Towards the end of my justification study last fall I delved a bit to the Piper versus Wright debate. Although our move cut this study short, I remember my initial impression being that Wright had kind of a scolding, “I’m so misunderstood” tone, which I didn’t find very endearing. I didn’t think he showed as much concern as Piper did for carefully exegeting texts, and his recurring comparison of his view to heliocentrism and his opponents’ to geocentrism seemed condescending. I also found myself continually getting annoyed at a certain sloppiness of logic and language in his writing. Again and again I would read that salvation was “about” things – Abraham, covenant, story, new creation, etc. – with too many specifics left in the dark. At times a lack of emphasis on a particular theme by Piper seemed to be equated with a denial of that theme – so I was told, for instance, that because Piper has not explicated the role of the Holy Spirit in his writings on this controversy, he is “sweeping jig-saw puzzles back into the box.” And underneath it all there seemed a steady current of false dichotomies, leaving us to choose, for example, between Luther’s question (“how can I find a gracious God?”) and a God-centered biblical narrative.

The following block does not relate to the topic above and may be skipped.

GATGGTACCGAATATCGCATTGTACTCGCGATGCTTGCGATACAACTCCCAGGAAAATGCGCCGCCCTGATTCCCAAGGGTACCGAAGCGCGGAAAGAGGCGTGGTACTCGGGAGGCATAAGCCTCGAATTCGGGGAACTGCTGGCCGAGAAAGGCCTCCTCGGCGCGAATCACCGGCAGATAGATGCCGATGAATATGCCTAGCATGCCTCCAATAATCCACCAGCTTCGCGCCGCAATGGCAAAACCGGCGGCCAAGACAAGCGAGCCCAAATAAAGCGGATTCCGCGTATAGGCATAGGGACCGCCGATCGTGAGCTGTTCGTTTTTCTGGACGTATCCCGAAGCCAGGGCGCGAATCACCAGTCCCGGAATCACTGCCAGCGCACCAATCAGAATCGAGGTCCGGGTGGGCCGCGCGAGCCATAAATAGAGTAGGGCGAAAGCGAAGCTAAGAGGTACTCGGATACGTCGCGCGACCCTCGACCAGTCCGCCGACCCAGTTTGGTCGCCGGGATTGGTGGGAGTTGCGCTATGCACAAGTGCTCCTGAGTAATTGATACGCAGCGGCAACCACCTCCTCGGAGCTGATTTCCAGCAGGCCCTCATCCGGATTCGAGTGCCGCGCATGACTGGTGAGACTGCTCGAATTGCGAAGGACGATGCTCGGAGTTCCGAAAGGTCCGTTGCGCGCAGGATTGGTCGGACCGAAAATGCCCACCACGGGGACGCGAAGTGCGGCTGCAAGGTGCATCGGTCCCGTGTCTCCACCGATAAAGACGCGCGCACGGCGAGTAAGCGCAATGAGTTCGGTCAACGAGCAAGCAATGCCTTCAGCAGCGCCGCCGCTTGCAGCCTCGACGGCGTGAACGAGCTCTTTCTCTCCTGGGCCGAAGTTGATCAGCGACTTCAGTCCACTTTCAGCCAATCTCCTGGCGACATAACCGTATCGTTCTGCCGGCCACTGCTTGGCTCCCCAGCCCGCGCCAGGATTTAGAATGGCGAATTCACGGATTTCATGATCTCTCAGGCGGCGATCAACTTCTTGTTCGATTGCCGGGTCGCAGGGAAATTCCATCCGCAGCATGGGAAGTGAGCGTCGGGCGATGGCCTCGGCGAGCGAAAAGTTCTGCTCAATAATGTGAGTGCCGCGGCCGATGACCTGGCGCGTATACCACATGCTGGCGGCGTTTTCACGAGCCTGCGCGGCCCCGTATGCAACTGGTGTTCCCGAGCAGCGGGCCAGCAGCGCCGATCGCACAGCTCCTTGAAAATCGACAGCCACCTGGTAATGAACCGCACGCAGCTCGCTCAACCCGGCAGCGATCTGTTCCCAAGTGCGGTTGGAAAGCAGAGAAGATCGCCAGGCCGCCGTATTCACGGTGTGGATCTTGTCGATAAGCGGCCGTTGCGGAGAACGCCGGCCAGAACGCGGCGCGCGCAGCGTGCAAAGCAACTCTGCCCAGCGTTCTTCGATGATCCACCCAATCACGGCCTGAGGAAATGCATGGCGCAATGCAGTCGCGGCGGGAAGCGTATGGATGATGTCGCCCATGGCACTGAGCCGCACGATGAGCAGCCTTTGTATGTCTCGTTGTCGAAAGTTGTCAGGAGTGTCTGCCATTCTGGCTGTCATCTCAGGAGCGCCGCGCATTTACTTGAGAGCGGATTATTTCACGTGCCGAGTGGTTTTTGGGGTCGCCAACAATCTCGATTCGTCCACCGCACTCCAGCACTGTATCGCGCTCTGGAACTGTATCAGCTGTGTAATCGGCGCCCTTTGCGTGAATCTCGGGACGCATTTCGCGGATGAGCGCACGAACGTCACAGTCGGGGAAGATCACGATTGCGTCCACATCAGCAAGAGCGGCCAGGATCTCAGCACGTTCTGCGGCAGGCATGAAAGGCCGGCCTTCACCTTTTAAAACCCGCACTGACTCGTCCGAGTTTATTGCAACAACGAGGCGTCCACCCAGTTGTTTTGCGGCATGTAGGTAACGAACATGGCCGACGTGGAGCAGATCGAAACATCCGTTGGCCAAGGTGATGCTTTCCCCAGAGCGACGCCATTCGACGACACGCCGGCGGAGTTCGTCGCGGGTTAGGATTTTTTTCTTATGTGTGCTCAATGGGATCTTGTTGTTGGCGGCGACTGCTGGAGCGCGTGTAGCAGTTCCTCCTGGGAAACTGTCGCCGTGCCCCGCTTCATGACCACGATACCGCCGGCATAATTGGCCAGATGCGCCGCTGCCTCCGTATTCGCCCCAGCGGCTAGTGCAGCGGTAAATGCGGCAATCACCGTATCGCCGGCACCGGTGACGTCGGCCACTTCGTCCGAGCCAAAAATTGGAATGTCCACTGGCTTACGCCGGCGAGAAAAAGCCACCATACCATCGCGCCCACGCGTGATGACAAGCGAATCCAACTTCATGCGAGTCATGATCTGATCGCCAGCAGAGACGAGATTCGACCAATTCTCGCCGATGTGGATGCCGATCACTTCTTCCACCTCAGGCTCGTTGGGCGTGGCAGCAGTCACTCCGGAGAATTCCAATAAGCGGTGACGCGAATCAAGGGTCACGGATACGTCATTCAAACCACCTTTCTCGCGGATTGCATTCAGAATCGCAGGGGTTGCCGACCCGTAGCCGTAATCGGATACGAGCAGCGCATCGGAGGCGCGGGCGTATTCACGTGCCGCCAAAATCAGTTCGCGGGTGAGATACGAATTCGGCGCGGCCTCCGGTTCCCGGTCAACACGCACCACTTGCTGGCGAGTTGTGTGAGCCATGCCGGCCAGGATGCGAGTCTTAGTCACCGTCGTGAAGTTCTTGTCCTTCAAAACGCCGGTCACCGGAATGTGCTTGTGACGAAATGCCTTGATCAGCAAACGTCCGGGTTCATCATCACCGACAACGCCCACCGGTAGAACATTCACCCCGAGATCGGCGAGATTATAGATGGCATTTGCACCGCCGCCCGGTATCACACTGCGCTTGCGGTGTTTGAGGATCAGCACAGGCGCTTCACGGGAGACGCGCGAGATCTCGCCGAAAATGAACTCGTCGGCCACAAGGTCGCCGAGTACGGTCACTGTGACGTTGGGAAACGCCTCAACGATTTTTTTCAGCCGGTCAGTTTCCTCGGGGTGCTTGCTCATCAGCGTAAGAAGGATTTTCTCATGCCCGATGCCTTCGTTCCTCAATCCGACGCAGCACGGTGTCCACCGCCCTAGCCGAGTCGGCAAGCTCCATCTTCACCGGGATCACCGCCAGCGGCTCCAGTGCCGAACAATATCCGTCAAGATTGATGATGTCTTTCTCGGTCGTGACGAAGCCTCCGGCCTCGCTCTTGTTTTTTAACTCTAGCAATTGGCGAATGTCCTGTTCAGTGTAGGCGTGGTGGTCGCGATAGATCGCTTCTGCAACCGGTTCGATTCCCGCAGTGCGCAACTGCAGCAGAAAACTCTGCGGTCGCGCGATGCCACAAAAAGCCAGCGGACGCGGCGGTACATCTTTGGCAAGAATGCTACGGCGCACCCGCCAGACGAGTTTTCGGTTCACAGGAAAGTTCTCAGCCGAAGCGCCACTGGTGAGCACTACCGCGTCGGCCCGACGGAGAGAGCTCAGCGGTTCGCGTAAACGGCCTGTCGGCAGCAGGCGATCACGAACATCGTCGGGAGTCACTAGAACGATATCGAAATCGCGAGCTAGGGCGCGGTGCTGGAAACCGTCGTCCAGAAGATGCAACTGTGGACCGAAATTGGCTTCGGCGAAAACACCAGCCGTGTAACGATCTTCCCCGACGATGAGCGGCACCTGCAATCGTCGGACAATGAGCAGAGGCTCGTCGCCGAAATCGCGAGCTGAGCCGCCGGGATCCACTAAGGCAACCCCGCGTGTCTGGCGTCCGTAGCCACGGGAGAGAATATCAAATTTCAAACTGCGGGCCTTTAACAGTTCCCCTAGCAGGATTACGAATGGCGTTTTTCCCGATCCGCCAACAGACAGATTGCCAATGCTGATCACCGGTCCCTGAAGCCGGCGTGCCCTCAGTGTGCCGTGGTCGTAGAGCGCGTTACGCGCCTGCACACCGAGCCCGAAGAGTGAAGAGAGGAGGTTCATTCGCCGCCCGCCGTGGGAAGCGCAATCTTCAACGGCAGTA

At the same time as all this, however, I’ve found his book The Resurrection of the Son of God so helpful, and I vaguely had the sense that, though I increasingly find Luther’s struggle towards justification to be the dominant struggle of my life, there are legitimate insights that the New Perspective has to bring to the table.
Enter the most recent edition of the Journal of the Evangelical Theological Society, which contained articles from Wright, Tom Schreiner, and Frank Thielman, based off their addresses at the November 2010 ETS meeting in Atlanta. Once again I was struck by the difference in tone between Wright and his opponents, but especially Schreiner, whose piece was clear, charitable, and helpful. Though I wished he had drawn this out a bit more, I was especially struck by his connecting the doctrines of imputation and union with Christ:
“Sometimes scholars say that those who defend imputation are importing an abstract and alien notion onto the text. But the charge can be reversed, for when believers are united with Christ, they receive all of who Christ is, both in his life and his death, both in his obedience and his suffering, both in the precepts he obeyed and in the penalty he endured” (JETS 54.1, 34).
I’ve already been convinced of imputation because of verses like Romans 4:22-24, as well as a biblical concept of righteousness (with its active and passive components), and finally because of my practical need of it in my near daily fights with accusing thoughts. But I’m now wondering how the doctrine of union with Christ solidifies the concept of imputation and sets it in a new grounding. There are a thousand things involved in the New Perspective that I don’t have the ability to get into, but this is one thing I’d like to explore more – how imputation fits within a more general framework of union with Christ, as well as Christ’s active and passive obedience.